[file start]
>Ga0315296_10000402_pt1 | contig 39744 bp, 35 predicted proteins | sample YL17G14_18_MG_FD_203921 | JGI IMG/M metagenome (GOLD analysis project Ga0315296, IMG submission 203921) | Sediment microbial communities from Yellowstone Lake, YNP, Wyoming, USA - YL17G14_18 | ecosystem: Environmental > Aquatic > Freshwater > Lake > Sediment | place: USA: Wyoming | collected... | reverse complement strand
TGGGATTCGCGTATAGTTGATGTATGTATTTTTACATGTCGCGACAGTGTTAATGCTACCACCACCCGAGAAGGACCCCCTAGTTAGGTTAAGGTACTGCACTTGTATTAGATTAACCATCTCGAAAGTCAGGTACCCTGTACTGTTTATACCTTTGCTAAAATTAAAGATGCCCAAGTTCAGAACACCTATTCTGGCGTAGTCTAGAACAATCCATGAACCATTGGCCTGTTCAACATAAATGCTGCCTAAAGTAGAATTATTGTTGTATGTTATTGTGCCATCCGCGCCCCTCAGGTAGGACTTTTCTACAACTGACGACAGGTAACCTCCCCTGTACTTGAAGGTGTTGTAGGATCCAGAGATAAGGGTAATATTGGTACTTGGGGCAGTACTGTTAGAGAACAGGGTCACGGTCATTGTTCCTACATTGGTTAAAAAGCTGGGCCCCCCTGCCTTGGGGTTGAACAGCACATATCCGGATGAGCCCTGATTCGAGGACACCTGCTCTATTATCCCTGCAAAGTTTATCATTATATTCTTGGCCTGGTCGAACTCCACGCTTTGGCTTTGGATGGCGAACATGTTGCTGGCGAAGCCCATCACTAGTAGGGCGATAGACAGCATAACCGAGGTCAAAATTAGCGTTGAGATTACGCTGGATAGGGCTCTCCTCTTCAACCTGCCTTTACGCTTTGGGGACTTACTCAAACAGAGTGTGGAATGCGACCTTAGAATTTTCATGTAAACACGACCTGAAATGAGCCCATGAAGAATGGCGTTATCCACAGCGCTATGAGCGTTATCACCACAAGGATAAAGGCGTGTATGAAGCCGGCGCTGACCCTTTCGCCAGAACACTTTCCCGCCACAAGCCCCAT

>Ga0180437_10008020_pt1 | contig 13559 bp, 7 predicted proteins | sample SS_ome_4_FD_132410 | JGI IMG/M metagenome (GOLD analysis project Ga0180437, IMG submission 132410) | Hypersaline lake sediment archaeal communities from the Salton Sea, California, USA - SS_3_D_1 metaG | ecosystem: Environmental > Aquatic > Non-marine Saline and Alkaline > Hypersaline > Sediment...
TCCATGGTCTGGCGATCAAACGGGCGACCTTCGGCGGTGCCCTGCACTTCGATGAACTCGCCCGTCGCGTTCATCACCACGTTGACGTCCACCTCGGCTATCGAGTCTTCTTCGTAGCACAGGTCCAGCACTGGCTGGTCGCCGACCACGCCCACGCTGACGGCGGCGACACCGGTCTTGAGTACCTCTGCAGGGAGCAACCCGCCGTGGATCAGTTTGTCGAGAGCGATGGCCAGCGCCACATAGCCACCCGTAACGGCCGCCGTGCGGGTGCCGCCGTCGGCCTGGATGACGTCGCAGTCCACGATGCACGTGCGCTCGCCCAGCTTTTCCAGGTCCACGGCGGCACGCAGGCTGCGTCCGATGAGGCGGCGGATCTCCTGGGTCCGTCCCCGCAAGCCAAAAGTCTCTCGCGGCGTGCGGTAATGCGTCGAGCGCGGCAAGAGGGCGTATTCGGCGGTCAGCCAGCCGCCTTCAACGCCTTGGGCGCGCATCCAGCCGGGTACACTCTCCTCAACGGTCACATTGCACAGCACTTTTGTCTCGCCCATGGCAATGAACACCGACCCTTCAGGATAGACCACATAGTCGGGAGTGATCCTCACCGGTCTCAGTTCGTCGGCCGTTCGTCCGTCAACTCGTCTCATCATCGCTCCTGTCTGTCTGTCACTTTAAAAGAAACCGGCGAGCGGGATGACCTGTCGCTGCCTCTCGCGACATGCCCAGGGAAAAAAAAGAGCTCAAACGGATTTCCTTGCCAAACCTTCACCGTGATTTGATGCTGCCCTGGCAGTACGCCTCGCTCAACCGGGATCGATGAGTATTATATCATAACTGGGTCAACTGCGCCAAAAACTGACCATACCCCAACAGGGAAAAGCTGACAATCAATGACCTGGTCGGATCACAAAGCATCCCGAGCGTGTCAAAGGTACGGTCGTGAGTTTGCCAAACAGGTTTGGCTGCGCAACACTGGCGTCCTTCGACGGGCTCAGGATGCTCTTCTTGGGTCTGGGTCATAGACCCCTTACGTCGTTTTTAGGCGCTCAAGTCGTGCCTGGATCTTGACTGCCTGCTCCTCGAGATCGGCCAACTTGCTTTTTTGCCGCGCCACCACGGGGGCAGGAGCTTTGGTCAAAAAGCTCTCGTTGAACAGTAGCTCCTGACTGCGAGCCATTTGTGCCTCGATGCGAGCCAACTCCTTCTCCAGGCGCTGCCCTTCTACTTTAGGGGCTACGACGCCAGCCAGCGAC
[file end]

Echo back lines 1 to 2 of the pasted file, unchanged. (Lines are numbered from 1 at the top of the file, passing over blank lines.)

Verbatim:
>Ga0315296_10000402_pt1 | contig 39744 bp, 35 predicted proteins | sample YL17G14_18_MG_FD_203921 | JGI IMG/M metagenome (GOLD analysis project Ga0315296, IMG submission 203921) | Sediment microbial communities from Yellowstone Lake, YNP, Wyoming, USA - YL17G14_18 | ecosystem: Environmental > Aquatic > Freshwater > Lake > Sediment | place: USA: Wyoming | collected... | reverse complement strand
TGGGATTCGCGTATAGTTGATGTATGTATTTTTACATGTCGCGACAGTGTTAATGCTACCACCACCCGAGAAGGACCCCCTAGTTAGGTTAAGGTACTGCACTTGTATTAGATTAACCATCTCGAAAGTCAGGTACCCTGTACTGTTTATACCTTTGCTAAAATTAAAGATGCCCAAGTTCAGAACACCTATTCTGGCGTAGTCTAGAACAATCCATGAACCATTGGCCTGTTCAACATAAATGCTGCCTAAAGTAGAATTATTGTTGTATGTTATTGTGCCATCCGCGCCCCTCAGGTAGGACTTTTCTACAACTGACGACAGGTAACCTCCCCTGTACTTGAAGGTGTTGTAGGATCCAGAGATAAGGGTAATATTGGTACTTGGGGCAGTACTGTTAGAGAACAGGGTCACGGTCATTGTTCCTACATTGGTTAAAAAGCTGGGCCCCCCTGCCTTGGGGTTGAACAGCACATATCCGGATGAGCCCTGATTCGAGGACACCTGCTCTATTATCCCTGCAAAGTTTATCATTATATTCTTGGCCTGGTCGAACTCCACGCTTTGGCTTTGGATGGCGAACATGTTGCTGGCGAAGCCCATCACTAGTAGGGCGATAGACAGCATAACCGAGGTCAAAATTAGCGTTGAGATTACGCTGGATAGGGCTCTCCTCTTCAACCTGCCTTTACGCTTTGGGGACTTACTCAAACAGAGTGTGGAATGCGACCTTAGAATTTTCATGTAAACACGACCTGAAATGAGCCCATGAAGAATGGCGTTATCCACAGCGCTATGAGCGTTATCACCACAAGGATAAAGGCGTGTATGAAGCCGGCGCTGACCCTTTCGCCAGAACACTTTCCCGCCACAAGCCCCAT